Why Joe Pesci and Frank Vincent Worked So Well Together in Scorsese Movies
If you want to see an epic cinematic rivalry, check out the Martin Scorsese films that star Joe Pesci and feature Frank Vincent in a supporting role. It started in 1980, when Robert De Niro suggested Scorsese audition Pesci for the part of Jake La Motta’s brother Joey in Raging Bull (1980).
For his work on that film, the then-unknown Pesci received Oscar and Golden Globe nominations while winning awards from the National Board of Review and BAFTA. Meanwhile, Vincent also got his first break as an actor, beginning a run that would continue thorough The Sopranos.
Pesci’s most memorable scene in the film is probably when he pounds Vincent into submission at the Copacabana. When the fight continues outside, Pesci repeatedly slams Vincent’s head with a car door. But that wouldn’t be the last time the two tangled onscreen.
In 1990, after Vincent’s Billy Batts tells Pesci’s Tommy to “get his shinebox” in Goodfellas, Tommy murders Batts in the bar. Five years later, Scorsese got Pesci and Vincent together one more time for another gruesome cinematic moment. There was a reason the two worked so well together.
Pesci and Vincent were a comedy duo before getting into acting.
When Vincent (as Billy Batts) tells Pesci (as Tommy) to get “his f**ckin’ shinebox,” he delivers the line with the type of snarl you don’t forget. He’s taunting the smaller mobster, and he wants Tommy to know he still considers him a young punk.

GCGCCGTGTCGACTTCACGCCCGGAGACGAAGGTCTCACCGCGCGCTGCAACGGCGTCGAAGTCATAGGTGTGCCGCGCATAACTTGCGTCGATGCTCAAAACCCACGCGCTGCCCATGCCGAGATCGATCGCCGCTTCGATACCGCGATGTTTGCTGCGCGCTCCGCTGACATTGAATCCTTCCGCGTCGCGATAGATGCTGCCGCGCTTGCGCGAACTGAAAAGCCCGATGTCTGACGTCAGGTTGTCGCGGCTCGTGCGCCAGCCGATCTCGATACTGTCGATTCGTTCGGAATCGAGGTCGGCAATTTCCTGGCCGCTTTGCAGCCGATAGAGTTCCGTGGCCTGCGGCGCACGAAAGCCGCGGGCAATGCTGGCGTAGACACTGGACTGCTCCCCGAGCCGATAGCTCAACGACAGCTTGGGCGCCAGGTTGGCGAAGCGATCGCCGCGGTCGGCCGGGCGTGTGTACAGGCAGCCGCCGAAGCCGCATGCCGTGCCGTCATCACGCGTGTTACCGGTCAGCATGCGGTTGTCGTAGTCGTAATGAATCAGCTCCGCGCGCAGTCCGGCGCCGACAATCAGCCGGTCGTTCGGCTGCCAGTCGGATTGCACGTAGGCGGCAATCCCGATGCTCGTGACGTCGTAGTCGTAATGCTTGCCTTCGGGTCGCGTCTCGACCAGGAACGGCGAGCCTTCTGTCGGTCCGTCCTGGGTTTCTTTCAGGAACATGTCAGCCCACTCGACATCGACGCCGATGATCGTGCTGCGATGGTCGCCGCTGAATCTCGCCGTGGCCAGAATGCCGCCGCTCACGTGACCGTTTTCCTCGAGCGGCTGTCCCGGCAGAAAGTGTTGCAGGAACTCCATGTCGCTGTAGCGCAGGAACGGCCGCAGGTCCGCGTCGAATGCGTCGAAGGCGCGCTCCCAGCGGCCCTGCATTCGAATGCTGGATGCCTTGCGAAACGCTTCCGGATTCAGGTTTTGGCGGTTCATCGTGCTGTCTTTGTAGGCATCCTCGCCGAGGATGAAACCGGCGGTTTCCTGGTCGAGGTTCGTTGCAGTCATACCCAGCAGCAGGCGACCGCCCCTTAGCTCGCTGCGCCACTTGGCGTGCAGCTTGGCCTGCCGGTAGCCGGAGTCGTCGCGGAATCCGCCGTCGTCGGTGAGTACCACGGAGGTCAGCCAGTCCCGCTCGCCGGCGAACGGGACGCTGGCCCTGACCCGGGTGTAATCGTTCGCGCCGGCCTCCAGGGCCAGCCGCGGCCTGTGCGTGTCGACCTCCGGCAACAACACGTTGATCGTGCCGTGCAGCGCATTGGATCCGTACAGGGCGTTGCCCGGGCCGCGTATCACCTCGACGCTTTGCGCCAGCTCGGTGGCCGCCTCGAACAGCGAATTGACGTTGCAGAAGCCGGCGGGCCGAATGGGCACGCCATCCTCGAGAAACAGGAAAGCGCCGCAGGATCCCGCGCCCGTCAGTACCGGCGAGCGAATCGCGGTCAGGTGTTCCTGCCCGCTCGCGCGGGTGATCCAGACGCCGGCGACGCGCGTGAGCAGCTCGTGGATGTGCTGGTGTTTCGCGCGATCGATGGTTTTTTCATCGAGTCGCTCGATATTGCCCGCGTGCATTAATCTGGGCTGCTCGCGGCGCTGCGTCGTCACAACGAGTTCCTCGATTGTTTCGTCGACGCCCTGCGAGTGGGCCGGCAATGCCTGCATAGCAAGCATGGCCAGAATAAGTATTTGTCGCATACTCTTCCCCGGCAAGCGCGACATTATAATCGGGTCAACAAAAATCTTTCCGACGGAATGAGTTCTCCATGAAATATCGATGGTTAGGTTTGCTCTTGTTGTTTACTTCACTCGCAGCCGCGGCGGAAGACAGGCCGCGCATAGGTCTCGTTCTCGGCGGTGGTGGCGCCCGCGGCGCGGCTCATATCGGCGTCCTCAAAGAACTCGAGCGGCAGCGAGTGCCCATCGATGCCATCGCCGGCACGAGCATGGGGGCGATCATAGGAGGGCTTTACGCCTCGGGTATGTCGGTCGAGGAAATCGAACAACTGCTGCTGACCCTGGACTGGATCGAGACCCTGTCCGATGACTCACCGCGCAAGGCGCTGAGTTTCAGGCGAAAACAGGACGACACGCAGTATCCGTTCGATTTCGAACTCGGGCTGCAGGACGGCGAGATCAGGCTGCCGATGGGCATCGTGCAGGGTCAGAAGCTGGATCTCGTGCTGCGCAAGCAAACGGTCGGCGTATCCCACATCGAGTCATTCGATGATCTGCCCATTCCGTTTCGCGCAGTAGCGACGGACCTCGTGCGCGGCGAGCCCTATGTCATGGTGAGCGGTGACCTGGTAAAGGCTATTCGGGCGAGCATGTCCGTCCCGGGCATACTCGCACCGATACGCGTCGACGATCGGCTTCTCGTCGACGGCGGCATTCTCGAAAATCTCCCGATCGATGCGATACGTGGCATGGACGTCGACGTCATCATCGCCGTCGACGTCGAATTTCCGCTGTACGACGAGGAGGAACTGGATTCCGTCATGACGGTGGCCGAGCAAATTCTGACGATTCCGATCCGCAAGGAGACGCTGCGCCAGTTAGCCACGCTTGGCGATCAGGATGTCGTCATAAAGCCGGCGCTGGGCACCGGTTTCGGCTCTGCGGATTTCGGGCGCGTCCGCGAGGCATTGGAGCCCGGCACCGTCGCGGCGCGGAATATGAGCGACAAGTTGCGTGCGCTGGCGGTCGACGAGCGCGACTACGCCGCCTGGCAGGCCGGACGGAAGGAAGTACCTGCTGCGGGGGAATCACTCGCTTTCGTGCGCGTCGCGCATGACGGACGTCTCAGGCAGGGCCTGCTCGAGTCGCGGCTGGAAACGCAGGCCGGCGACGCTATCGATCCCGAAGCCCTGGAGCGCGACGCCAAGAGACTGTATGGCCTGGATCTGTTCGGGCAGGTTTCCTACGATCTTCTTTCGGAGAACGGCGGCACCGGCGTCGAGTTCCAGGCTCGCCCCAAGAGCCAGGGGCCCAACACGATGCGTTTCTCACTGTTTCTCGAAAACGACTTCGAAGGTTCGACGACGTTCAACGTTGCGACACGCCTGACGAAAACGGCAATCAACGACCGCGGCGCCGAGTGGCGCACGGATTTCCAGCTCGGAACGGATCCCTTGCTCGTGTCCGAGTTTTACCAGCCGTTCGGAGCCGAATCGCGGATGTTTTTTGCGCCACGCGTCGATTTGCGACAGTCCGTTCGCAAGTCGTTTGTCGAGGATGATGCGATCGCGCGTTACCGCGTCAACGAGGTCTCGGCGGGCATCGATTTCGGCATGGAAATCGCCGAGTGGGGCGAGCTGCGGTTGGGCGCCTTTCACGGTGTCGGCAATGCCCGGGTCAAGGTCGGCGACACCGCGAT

In real life, Pesci and Vincent had already known each for a lifetime by the time they made Goodfellas. Back in 1969, Vincent needed a piano player for his band — The Aristocrats, which Vincent led as the drummer — and he ended up settling on Pesci, a younger guy who played guitar.
A 1996 New York Times profile of Vincent chronicled those years in detail. After music gigs became scarce, the pair of fast-talking, wise-cracking performers started a comedy act (Vincent and Pesci). Some routines featured Vincent trash-talking audience members; others featured Pesci humiliating Vincent.
In a remarkably successful run that lasted six years, Vincent said the two were like “a husband and wife and broke up many times.” By 1975, the show had ended for the duo. But Scorsese clearly recognized what they’d had together.
The tensions between Pesci and Vincent in later years made cinema magic.
After Pesci broke through with Raging Bull, he took Hollywood by storm with his Oscar-winning performance in Goodfellas. By the early ’90s, he was everywhere. He worked with Oliver Stone (JFK) and Marisa Tomei (My Cousin Vinny) and played big roles in the Lethal Weapon and Home Alone franchises.
Vincent did not enjoy the same type of success. Though Scorsese was quick to cast him again in Casino (as the man who kills Pesci’s character), Vincent never got as famous as his old partner.
It wasn’t until the second half of The Sopranos (in which he played Phil Leotardo) that Vincent got the meaty role he deserved. Though he passed away in 2017, Vincent’s performances opposite Pesci stand out to this day. (On Raging Bull, the two seem to spit words at one another.)
The placement of the two actors together in those films is an example of movie magic. It’s hard to find naturals like Pesci and Vincent. With both of them together carrying baggage from their past, Scorsese hit the jackpot — and every film fan wins.